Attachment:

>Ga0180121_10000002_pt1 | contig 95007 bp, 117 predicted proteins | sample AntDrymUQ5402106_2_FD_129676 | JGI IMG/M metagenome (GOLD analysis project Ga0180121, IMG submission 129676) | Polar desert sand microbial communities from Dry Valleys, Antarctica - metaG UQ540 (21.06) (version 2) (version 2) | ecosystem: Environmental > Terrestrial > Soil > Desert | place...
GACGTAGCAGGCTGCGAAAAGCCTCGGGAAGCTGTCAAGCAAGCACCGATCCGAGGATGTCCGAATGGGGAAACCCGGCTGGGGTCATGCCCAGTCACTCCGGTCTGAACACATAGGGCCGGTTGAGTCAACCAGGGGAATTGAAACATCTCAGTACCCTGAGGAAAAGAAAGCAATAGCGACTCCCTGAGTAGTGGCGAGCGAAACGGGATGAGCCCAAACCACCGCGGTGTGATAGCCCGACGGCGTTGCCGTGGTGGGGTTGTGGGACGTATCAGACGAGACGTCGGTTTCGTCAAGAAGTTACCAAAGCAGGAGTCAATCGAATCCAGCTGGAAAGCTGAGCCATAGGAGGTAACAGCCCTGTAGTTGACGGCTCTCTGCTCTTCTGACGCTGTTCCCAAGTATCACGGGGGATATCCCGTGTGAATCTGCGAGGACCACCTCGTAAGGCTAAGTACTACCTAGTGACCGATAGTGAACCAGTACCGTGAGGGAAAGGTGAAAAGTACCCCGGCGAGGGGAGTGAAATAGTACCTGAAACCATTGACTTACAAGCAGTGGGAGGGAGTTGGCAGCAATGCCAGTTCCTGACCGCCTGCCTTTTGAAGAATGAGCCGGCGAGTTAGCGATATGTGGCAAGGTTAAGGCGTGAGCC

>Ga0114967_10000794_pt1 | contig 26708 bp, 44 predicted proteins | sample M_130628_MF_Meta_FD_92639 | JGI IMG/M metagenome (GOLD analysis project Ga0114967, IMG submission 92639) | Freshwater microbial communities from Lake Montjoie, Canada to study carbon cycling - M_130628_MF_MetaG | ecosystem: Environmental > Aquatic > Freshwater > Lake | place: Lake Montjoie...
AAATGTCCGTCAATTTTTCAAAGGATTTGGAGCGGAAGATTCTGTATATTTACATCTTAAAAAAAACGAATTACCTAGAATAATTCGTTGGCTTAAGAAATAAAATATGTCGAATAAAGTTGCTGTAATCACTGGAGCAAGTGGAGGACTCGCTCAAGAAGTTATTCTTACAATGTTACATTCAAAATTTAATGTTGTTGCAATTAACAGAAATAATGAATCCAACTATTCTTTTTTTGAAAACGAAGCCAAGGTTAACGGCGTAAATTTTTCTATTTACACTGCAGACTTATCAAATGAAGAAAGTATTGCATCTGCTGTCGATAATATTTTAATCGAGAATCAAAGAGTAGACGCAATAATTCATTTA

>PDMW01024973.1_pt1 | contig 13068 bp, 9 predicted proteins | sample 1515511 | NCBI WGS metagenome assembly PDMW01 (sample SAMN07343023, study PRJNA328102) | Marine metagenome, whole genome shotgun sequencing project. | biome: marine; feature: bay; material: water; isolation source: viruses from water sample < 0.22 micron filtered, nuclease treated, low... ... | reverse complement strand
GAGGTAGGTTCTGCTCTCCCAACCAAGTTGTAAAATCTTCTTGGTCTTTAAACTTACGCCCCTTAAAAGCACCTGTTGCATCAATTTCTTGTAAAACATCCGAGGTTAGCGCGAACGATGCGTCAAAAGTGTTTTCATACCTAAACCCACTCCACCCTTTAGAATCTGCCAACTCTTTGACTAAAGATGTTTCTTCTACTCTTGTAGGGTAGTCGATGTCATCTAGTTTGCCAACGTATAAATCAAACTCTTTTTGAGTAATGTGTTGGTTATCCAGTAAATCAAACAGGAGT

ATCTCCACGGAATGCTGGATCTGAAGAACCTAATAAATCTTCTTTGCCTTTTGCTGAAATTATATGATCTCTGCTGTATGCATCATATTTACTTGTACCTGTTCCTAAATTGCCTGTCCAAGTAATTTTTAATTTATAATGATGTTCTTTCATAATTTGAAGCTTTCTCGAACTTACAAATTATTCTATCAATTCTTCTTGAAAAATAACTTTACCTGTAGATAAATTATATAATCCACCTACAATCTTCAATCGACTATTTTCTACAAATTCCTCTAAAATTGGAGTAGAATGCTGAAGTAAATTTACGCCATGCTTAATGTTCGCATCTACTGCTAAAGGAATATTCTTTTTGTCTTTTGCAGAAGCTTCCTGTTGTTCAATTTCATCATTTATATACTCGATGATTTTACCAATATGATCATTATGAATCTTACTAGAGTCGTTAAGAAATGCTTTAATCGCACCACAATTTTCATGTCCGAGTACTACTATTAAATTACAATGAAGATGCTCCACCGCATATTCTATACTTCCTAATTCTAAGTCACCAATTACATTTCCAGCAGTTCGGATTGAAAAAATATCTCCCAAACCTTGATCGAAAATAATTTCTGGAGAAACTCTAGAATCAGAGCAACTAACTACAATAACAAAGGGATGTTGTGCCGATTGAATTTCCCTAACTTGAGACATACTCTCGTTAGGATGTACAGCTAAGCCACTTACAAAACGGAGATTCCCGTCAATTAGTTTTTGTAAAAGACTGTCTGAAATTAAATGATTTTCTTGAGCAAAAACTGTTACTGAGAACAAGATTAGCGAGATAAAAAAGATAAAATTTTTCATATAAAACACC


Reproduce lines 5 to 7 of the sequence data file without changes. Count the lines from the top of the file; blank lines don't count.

>PDMW01024973.1_pt1 | contig 13068 bp, 9 predicted proteins | sample 1515511 | NCBI WGS metagenome assembly PDMW01 (sample SAMN07343023, study PRJNA328102) | Marine metagenome, whole genome shotgun sequencing project. | biome: marine; feature: bay; material: water; isolation source: viruses from water sample < 0.22 micron filtered, nuclease treated, low... ... | reverse complement strand
GAGGTAGGTTCTGCTCTCCCAACCAAGTTGTAAAATCTTCTTGGTCTTTAAACTTACGCCCCTTAAAAGCACCTGTTGCATCAATTTCTTGTAAAACATCCGAGGTTAGCGCGAACGATGCGTCAAAAGTGTTTTCATACCTAAACCCACTCCACCCTTTAGAATCTGCCAACTCTTTGACTAAAGATGTTTCTTCTACTCTTGTAGGGTAGTCGATGTCATCTAGTTTGCCAACGTATAAATCAAACTCTTTTTGAGTAATGTGTTGGTTATCCAGTAAATCAAACAGGAGT

ATCTCCACGGAATGCTGGATCTGAAGAACCTAATAAATCTTCTTTGCCTTTTGCTGAAATTATATGATCTCTGCTGTATGCATCATATTTACTTGTACCTGTTCCTAAATTGCCTGTCCAAGTAATTTTTAATTTATAATGATGTTCTTTCATAATTTGAAGCTTTCTCGAACTTACAAATTATTCTATCAATTCTTCTTGAAAAATAACTTTACCTGTAGATAAATTATATAATCCACCTACAATCTTCAATCGACTATTTTCTACAAATTCCTCTAAAATTGGAGTAGAATGCTGAAGTAAATTTACGCCATGCTTAATGTTCGCATCTACTGCTAAAGGAATATTCTTTTTGTCTTTTGCAGAAGCTTCCTGTTGTTCAATTTCATCATTTATATACTCGATGATTTTACCAATATGATCATTATGAATCTTACTAGAGTCGTTAAGAAATGCTTTAATCGCACCACAATTTTCATGTCCGAGTACTACTATTAAATTACAATGAAGATGCTCCACCGCATATTCTATACTTCCTAATTCTAAGTCACCAATTACATTTCCAGCAGTTCGGATTGAAAAAATATCTCCCAAACCTTGATCGAAAATAATTTCTGGAGAAACTCTAGAATCAGAGCAACTAACTACAATAACAAAGGGATGTTGTGCCGATTGAATTTCCCTAACTTGAGACATACTCTCGTTAGGATGTACAGCTAAGCCACTTACAAAACGGAGATTCCCGTCAATTAGTTTTTGTAAAAGACTGTCTGAAATTAAATGATTTTCTTGAGCAAAAACTGTTACTGAGAACAAGATTAGCGAGATAAAAAAGATAAAATTTTTCATATAAAACACC